Where There's A Will...
... there's always a way.
To check for leaks and wildlife, an inspection with the shuftiscope and a good shake was followed by a couple of litres of diesel left overnight in the tank.
With no signs of weeping around the seams and no puddles on the bench, a good thick coat of lorry chassis paint was applied. The problem remained that the original sender unit was kaput, and I wasn't too sure about the gauge either. I sent off for a new sender unit that had matching mounting holes and hoped for the best. On its arrival and setting up the system with my new 12v power supply, moving the sender arm to the full position, the needle moved from the 'E' no more than 1/16". Hmm, same pickle I was having with the old water temperature gauge and its new probe.
Rummaging about in the stores, I found a Ford fuel gauge dating from the 70's. Hooked up to the new sender, it worked perfectly. I was going to have to put the innards of the Ford gauge into the Jaeger body. In so doing, a couple of issues would need to be overcome: the Ford mechanism worked in reverse to the Jaeger instrument and the needle swung from the bottom of the gauge instead of the top.
I hatched a cunning plan. The Ford's face was rivetted on to the mechanism, so it was a tricky operation to grind the heads off...
... and for once I managed not to break anything.
The Jaeger box was then drilled to accommodate the Ford pins. The pins had also to be insulated from the box, so I used the heat-shrink tube on the studs trick again.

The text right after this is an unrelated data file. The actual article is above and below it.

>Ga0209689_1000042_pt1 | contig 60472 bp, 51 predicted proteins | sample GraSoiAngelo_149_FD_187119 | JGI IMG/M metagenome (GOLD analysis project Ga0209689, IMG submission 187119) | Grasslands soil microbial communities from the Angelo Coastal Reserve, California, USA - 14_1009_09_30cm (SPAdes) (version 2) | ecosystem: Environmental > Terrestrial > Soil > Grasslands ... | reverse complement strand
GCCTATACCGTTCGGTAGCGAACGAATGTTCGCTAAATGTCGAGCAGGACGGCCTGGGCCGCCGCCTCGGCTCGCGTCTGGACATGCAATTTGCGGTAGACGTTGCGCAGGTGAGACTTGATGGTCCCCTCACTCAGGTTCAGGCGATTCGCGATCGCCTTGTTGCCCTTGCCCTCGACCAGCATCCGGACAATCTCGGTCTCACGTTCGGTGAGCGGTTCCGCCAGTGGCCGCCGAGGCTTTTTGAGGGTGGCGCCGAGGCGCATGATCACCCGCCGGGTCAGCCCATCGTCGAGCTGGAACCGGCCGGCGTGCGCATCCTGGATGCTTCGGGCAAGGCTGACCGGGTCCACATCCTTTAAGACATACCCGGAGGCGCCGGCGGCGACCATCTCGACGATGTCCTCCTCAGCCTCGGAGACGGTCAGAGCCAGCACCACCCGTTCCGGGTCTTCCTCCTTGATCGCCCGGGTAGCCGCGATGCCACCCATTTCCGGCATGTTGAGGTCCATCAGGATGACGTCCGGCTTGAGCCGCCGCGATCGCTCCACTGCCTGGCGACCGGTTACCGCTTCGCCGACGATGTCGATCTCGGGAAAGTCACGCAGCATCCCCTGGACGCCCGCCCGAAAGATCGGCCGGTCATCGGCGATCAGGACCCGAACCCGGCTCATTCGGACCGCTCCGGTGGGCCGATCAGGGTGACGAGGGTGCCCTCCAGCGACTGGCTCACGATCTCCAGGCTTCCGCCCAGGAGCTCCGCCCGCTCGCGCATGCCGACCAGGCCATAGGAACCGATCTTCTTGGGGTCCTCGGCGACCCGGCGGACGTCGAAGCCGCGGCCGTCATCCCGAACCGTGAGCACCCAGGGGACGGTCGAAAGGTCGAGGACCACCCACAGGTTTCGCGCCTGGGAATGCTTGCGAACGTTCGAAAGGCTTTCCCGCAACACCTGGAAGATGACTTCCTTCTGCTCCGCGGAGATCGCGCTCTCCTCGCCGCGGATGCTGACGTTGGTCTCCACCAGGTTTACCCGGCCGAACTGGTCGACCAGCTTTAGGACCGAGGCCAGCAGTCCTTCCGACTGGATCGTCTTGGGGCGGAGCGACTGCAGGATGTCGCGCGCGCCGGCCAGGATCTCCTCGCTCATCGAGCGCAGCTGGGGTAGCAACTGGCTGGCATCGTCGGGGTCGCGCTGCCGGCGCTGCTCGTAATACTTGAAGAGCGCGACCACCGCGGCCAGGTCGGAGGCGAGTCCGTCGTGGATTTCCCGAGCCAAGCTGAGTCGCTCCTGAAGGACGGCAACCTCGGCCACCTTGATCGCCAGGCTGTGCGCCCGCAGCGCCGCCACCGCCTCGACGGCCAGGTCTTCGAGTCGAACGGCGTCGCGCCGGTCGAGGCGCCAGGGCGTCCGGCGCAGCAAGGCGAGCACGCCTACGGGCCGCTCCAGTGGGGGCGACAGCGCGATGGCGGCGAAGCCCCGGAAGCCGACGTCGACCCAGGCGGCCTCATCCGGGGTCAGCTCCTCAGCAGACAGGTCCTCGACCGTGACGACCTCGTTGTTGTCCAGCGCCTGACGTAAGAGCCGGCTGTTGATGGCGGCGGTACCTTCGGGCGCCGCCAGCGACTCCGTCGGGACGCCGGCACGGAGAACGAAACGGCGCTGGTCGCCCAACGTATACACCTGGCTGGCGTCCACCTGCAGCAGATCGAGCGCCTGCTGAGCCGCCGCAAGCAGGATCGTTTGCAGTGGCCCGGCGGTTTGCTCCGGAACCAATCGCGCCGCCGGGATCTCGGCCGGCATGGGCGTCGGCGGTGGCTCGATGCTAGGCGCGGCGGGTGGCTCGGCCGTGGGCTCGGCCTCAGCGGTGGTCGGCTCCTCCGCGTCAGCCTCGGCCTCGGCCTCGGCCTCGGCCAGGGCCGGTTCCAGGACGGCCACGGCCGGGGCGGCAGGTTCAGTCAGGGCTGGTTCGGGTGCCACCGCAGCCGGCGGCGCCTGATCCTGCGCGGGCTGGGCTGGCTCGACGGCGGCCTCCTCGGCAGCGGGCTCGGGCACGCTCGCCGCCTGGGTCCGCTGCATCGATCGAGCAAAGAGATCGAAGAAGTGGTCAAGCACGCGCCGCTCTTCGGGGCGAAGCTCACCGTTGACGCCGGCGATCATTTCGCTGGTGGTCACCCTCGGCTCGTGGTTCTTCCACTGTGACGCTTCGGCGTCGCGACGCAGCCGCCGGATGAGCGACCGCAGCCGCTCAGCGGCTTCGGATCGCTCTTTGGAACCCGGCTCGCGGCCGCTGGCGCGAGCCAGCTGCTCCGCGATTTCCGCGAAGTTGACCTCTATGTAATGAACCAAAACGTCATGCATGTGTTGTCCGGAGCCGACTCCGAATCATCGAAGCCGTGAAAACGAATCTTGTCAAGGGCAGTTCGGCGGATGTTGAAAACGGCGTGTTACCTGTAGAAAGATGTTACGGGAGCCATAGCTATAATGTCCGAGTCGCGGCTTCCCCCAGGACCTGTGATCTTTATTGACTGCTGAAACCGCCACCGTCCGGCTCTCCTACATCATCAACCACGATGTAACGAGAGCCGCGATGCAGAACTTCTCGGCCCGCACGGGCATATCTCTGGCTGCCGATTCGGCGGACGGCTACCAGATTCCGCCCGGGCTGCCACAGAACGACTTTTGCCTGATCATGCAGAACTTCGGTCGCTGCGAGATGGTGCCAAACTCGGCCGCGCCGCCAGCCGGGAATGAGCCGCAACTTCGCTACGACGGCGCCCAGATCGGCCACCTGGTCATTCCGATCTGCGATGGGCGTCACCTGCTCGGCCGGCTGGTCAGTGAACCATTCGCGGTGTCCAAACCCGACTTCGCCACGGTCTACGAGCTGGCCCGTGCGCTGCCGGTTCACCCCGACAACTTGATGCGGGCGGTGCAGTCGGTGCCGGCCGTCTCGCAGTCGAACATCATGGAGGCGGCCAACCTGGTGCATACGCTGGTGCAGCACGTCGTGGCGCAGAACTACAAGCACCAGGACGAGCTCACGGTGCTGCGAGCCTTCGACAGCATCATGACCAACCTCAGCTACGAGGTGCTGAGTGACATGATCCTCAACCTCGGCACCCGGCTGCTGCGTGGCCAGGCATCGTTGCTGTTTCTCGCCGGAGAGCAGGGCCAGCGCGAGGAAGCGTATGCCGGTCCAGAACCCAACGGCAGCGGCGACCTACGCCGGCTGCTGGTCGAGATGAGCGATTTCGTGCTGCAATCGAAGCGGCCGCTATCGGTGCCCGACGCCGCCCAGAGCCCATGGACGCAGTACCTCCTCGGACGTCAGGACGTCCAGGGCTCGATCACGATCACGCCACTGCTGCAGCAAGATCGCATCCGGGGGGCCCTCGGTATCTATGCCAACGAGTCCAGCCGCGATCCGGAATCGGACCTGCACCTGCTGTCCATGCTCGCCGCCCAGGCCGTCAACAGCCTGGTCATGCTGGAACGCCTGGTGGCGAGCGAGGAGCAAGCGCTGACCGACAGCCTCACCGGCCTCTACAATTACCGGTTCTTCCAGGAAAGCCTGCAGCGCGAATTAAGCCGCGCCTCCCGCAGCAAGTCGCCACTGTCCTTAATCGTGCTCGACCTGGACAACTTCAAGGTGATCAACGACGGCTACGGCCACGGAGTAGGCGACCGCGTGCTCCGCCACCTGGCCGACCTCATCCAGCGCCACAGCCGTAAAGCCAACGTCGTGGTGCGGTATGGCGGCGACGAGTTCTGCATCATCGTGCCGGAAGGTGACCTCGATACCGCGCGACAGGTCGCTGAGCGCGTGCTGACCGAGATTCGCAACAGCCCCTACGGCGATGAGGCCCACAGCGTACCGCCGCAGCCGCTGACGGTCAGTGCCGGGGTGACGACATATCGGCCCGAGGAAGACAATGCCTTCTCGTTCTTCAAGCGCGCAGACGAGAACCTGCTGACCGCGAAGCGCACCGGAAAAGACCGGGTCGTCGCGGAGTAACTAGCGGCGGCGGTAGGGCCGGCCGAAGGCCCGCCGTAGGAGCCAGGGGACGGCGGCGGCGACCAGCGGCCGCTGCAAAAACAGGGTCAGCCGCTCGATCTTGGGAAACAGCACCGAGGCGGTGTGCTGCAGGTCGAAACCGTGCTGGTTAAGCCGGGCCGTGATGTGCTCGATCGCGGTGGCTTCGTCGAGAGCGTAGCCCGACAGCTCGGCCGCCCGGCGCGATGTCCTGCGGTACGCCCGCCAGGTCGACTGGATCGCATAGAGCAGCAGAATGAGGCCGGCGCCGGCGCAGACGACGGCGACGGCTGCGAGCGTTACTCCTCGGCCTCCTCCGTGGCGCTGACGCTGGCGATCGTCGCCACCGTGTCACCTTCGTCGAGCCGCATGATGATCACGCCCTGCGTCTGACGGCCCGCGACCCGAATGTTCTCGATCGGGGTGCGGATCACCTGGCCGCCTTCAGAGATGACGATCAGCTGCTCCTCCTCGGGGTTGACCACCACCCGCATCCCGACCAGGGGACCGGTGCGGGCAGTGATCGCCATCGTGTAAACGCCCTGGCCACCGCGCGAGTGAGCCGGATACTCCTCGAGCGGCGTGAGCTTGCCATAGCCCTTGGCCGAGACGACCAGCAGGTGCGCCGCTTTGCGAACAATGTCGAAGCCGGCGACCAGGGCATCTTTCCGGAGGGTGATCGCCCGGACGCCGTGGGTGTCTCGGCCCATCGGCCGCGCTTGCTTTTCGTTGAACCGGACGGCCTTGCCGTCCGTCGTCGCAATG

It was a bit of a squeeze, but there was just enough room, and the needle didn't have to be modified - other than a lick of black applied with a marker pen.
Now that the gauge worked in reverse, all I had to do was remove the lower segment of the 'E' and add it to the 'F', then file down the stop pins to allow for the slightly greater arc of the Ford needle.
The casual observer wouldn't notice the change...
... and it was a relief to get the delicate instrument back together again.
I was than able to complete the installation of the new sender and the fuel pipe. I'm going to have to think carefully about routing the line as I must cross the chassis at some point...
... to meet up with the line that I've started to install at the other end. I'm sure I can work something out.